Marks 100th successful completion of focused ultrasound for ET
MORGANTOWN, W.Va. – Tim Casey, 70, of Charleston, has struggled for 20 years with essential tremor (ET), which caused him to lose control over movement in his hands, drastically reducing his quality of life. But his life fundamentally improved after he became the 100th recipient of the WVU Rockefeller Neuroscience Institute’s (RNI) high-intensity focused ultrasound treatment.
“I can now write cursive for the first time in decades and eat a bowl of soup in public without wearing soup on my shirt,” Casey wrote in a letter to Ali Rezai, M.D., executive chair of the RNI. “When something is lost, seemingly forever, and then is restored, the term ‘miraculous’ best describes what has happened. Please know that as I experience many things I can now do, I will be giving thanks to this miracle.”
The treatment, which was granted FDA approval in 2017, uses non-invasive, MRI-guided technology to minimize the symptoms of ET, yielding life-changing results for patients.
According to Ann Murray, M.D., neurologist at the RNI, focused ultrasound via MRI technologies can treat ET in an efficient, targeted manner with minimal side effects.
“In focused ultrasound, a lesion is made in the area that triggers the tremor, causing it to calm down. The results are immediate, resulting in an instantaneous improvement in the patient’s quality of life,” Dr. Murray said.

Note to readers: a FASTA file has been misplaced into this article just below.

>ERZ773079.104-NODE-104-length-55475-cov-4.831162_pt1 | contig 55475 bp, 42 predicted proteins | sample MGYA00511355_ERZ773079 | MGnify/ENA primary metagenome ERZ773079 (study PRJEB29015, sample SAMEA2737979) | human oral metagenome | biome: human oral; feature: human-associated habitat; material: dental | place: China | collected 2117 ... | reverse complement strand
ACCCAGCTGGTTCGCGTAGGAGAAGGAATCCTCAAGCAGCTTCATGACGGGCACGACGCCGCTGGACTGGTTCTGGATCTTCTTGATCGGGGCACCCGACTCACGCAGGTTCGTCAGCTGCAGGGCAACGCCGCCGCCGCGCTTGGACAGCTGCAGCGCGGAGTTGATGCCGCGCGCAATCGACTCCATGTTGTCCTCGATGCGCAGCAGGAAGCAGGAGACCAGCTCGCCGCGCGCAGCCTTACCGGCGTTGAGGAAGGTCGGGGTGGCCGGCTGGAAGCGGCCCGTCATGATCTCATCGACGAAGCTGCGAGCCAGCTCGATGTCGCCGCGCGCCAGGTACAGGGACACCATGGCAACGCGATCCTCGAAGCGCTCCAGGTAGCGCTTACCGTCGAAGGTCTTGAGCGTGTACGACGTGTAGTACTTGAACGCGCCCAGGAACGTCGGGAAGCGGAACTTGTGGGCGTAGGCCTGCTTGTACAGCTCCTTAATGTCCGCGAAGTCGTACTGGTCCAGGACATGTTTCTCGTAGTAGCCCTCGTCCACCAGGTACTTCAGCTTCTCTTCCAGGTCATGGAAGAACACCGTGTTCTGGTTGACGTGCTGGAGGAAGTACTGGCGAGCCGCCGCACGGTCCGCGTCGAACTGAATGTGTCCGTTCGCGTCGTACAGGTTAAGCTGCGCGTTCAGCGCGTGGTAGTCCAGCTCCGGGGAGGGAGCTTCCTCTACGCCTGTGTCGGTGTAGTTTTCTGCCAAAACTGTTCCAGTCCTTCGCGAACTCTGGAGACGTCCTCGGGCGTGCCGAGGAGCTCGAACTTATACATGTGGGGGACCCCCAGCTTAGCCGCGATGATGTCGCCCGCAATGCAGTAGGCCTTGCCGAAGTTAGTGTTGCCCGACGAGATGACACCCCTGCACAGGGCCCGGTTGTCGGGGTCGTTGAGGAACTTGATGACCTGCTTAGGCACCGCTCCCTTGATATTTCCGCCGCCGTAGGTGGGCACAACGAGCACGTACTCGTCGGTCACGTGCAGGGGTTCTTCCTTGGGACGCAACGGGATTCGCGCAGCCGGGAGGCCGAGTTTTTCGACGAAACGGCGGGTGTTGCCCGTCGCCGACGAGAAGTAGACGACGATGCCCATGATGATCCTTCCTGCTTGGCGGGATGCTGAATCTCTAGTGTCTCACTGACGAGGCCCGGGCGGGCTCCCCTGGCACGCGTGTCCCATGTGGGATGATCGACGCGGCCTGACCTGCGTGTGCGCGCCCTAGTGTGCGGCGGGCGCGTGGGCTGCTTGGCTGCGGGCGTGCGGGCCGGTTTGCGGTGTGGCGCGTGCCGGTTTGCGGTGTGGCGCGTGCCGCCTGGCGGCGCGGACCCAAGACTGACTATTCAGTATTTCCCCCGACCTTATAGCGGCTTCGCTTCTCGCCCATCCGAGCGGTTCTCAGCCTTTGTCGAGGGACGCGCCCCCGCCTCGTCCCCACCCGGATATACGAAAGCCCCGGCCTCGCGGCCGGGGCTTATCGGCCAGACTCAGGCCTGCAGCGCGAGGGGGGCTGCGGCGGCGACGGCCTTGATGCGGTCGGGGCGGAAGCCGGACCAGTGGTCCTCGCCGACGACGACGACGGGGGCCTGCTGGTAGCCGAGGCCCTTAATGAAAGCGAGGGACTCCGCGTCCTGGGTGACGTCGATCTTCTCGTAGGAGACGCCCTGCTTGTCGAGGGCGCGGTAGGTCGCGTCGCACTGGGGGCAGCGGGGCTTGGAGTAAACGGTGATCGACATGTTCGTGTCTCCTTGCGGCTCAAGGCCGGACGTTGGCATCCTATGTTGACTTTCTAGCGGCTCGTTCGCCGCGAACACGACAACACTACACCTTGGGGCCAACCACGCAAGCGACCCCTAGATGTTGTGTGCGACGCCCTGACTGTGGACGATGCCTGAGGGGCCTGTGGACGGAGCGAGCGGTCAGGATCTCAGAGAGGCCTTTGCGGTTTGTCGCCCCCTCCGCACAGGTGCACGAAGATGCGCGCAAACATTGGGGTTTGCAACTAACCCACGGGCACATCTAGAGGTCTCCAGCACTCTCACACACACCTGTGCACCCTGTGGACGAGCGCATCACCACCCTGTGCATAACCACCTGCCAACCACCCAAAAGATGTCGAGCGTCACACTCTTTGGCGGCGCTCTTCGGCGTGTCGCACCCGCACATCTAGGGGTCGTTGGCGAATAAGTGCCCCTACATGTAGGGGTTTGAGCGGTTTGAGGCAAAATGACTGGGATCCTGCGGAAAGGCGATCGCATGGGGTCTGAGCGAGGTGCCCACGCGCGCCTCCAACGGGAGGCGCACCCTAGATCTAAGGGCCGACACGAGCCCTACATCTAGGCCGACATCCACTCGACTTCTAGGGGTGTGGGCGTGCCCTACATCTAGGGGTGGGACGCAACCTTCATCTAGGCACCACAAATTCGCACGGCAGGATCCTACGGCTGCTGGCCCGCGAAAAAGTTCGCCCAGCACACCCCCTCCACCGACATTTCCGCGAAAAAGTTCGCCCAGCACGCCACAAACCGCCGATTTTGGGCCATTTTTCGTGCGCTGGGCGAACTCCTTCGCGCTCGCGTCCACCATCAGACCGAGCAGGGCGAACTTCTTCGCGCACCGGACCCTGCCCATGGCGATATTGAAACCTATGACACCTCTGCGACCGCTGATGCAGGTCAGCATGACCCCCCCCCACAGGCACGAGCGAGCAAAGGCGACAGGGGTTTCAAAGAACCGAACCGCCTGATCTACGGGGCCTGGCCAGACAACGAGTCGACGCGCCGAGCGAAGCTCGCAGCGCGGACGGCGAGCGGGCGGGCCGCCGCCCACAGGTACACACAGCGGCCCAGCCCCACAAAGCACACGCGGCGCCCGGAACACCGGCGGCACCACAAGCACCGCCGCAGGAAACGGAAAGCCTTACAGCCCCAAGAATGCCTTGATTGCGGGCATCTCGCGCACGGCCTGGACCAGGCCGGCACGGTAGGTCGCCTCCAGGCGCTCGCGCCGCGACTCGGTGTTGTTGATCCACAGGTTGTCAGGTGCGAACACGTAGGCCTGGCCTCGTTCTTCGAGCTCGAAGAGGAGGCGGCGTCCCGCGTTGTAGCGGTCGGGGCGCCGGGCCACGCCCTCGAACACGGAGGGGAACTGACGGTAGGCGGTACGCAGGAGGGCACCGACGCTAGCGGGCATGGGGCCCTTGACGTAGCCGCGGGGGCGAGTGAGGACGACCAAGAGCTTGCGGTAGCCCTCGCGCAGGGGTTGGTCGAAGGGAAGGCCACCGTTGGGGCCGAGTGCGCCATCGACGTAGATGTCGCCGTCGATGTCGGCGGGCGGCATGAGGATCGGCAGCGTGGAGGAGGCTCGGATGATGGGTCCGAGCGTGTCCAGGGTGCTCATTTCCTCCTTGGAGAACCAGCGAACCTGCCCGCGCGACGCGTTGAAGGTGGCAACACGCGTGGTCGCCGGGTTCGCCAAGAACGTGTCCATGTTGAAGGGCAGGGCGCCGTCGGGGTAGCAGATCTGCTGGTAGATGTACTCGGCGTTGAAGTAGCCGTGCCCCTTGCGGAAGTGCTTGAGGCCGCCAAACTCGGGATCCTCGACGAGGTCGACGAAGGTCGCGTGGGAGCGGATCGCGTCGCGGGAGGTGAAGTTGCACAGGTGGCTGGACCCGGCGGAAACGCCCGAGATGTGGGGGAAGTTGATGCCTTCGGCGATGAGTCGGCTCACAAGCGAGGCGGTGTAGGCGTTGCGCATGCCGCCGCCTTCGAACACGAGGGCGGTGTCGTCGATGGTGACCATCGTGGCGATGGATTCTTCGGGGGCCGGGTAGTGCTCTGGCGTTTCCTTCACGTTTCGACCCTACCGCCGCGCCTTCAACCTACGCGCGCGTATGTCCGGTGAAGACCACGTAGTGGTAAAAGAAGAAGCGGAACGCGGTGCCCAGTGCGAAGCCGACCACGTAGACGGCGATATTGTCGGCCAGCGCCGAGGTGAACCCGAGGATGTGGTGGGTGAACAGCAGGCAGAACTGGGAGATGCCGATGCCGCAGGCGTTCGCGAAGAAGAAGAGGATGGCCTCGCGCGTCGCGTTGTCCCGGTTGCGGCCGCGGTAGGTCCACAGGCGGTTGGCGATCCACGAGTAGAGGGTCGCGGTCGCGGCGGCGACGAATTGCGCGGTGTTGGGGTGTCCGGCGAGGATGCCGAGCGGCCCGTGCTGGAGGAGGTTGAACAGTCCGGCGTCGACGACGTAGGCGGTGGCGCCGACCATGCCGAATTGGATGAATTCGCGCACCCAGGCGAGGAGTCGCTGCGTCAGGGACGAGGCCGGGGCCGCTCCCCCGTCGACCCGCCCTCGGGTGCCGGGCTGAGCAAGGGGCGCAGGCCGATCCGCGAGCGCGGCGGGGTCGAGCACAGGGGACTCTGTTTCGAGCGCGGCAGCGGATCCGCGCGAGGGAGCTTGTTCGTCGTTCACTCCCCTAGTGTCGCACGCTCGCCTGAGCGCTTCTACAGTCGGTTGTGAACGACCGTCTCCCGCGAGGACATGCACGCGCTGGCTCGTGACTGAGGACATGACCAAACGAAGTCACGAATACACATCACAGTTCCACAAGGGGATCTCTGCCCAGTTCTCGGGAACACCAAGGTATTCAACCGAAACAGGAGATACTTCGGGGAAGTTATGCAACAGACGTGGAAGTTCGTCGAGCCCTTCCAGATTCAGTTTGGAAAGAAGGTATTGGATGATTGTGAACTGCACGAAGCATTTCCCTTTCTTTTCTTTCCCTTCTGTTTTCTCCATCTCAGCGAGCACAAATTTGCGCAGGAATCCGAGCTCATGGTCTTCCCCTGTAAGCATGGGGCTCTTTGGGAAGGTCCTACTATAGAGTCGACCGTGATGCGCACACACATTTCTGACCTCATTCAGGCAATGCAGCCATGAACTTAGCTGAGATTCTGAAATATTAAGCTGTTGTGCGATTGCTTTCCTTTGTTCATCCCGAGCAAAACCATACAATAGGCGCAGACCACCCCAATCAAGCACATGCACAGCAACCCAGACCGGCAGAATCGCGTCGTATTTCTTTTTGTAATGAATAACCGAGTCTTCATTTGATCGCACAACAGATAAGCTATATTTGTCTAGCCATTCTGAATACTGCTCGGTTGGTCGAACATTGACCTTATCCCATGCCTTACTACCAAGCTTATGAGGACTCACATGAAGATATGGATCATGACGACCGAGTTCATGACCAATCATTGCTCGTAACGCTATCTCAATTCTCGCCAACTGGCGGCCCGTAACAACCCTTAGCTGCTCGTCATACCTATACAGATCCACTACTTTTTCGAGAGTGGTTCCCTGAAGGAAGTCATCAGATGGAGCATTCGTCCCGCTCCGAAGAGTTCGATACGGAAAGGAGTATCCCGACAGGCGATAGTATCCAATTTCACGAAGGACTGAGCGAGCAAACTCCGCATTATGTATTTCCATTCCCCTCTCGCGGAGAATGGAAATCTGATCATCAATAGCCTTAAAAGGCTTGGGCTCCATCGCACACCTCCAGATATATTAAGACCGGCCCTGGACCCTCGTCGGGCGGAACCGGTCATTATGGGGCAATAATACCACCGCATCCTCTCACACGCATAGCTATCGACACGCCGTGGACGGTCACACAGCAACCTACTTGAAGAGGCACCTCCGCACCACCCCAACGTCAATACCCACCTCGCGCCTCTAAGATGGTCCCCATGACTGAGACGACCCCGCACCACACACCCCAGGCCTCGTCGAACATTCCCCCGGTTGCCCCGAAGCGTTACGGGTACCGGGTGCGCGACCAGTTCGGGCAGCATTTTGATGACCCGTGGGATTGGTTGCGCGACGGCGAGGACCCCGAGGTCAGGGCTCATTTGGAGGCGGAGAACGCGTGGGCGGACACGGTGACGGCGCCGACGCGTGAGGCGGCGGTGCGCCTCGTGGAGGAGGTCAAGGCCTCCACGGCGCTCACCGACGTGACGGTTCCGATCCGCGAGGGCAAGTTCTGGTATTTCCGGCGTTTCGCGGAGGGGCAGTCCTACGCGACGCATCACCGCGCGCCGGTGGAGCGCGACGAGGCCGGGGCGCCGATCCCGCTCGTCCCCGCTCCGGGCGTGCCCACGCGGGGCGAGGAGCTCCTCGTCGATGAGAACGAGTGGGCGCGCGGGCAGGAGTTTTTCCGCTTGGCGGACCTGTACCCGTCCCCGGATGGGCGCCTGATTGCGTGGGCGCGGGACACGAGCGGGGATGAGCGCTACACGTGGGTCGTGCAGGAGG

Murray added that while focused ultrasound has been available to treat tremor on one side, bilateral focused ultrasound has recently been approved by the FDA, allowing treatment of the other side of the body nine months after the first.
The team at the RNI was the first in the region to employ the use of focused ultrasound for the treatment of essential tremor and is committed to the research of neurological diseases and the use of technology to propel medical advancements.
“Focused ultrasound is a two-hour outpatient procedure that reduces tremors and improves quality of life,” Dr. Rezai said. “This is a major technological innovation and a step forward to help people with tremor using a non-surgical procedure.”
Watch Tim Casey’s personal story and essential tremor treatment.
For more information on the WVU Rockefeller Neuroscience Institute, visit WVUMedicine.org/RNI.
About the WVU Rockefeller Neuroscience Institute
The WVU Rockefeller Neuroscience Institute improves lives by pioneering advances in brain health. With the latest technologies, an ecosystem of partners, and a truly integrated approach, the RNI is making tangible progress in its goal to combat public health challenges ranging from addiction to Alzheimer’s, benefiting people in West Virginia, neighboring states, and beyond. Learn more about the RNI’s first-in-the-world clinical trials and the top caliber experts joining in support of this mission by visiting WVUMedicine.org/RNI.